Lessons learned from making a website in 2011

I’ve just about finished my first site of 2011 and as ever learnt some things along the way.

Lesson one: Killing IE6 only makes things slightly easier

The Internet hates Internet Explorer 6. Not supporting it was a weight off my mind but look at your browser list without it and you’d be forgiven for not jumping for joy. I can’t remember the last time I didn’t have to make something with gradient backgrounds and fades nevermind, the now standard, rounded corners and drop shadows.

So, positives, I get to use descendant selectors and multiple classnames and feel like I’m programming and not throwing vague rules around. Negatives are I still have far too many background images, I’ve got Raphael to draw SVG and fall-back to VML, and jQuery so I don’t have to write three times as much JavaScript to do things.

Update: I forgot to say that you should use the button tag where previously you’d use input type submit, do it, if only so you can put the span inside the button so it looks right when you focus on it!

Lesson two: Do not be afraid of SVG

SVG are in my opinion one of finest parts of the modern day web toolkit. You can keep your CSS transitions (lets face it, they’re propriety and there is too much code for them… keyframes though, they’re good) and your webGL (all very Flashy, in that it looks like it’s not going to interact well with the other page elements).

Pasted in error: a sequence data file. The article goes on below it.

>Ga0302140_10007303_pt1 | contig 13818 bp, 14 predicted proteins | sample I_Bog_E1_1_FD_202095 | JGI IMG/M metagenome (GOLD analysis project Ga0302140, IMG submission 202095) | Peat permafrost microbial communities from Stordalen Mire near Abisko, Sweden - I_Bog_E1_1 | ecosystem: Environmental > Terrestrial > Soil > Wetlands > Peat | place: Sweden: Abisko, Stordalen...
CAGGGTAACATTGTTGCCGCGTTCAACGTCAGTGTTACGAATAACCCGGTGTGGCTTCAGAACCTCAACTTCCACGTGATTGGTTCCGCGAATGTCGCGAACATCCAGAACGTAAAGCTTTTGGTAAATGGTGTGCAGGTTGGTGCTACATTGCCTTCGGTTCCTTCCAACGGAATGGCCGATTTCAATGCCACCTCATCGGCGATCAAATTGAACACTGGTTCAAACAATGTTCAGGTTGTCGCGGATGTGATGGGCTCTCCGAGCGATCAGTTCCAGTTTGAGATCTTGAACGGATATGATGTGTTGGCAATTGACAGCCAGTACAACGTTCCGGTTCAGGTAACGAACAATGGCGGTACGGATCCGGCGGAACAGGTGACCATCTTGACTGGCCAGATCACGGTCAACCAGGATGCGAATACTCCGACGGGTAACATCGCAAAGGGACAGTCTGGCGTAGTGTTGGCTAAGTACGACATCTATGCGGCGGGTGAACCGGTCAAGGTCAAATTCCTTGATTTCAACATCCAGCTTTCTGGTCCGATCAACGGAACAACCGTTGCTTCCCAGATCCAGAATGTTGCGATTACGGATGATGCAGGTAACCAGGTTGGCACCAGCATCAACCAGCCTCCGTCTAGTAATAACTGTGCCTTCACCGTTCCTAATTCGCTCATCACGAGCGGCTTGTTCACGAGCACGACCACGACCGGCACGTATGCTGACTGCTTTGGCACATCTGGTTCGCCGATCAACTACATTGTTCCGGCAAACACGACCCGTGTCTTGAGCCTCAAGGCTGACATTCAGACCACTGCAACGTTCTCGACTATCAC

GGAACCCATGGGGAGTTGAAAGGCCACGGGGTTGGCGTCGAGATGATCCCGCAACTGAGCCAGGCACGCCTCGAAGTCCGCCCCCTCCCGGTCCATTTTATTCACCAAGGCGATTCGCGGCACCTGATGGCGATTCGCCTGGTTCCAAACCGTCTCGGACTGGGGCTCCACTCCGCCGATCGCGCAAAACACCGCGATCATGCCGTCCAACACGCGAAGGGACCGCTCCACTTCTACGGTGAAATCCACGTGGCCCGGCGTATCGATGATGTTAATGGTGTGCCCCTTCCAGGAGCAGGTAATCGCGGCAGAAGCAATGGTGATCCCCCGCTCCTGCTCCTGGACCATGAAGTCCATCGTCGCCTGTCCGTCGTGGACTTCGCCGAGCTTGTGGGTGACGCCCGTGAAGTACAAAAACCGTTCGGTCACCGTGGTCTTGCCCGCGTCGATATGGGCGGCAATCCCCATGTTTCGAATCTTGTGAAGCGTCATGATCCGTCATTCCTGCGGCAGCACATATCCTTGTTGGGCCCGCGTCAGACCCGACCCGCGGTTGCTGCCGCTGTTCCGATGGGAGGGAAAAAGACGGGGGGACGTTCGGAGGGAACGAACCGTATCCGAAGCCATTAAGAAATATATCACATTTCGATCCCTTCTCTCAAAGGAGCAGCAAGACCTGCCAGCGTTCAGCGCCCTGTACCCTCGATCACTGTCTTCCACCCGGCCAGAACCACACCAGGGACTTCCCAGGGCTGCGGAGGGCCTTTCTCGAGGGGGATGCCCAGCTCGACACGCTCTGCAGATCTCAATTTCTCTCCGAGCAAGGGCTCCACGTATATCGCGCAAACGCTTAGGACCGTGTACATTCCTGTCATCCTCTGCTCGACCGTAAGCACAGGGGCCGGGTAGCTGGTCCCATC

The code to create the lines and curves of SVG takes a bit of a jump but if you can keep your mind in it’s coordinate language (I wish the 0,0 point was bottom left not top left, I was going loopy trying to draw the graph axis) then you’ll soon be comfortable. I just wish my maths was better. Although if it was maybe I’d prefer webGL

Lesson three: Use events to communicate between logical parts of your application architecture

I’ve been a fan of event driven programming for a while but I’ve struggled to come up with a good example for using it, but I think I finally have one!

The key part of this project was that we were visualizing data, and that that data might change dependent upon a user or server action. By separating the data from the controller or elements that use it we can simplify our connections to the data and compartmentalize it’s operations. The events come into play when those data stores are updated, we broadcast that data has been updated using a traditional event, if a controller has registered to listen for that event then it will perform it’s action from that point. It’s an alternative to registering the handler directly to the data update function, leaving the responsibility on the listener itself rather than the class handling the data updates.

Lesson four: Learn for the next one

I may have exclaimed that the lightbox was the finest I’d ever built, most of the styling and positioning done through CSS etc. But of course it’s not that simple, I’d used position fixed so when suddenly we got some long lightbox designs it’s not going to expand the page beyond the viewport. Turns out the JavaScript controlled one I did last year worked better in the real world. Lesson learned

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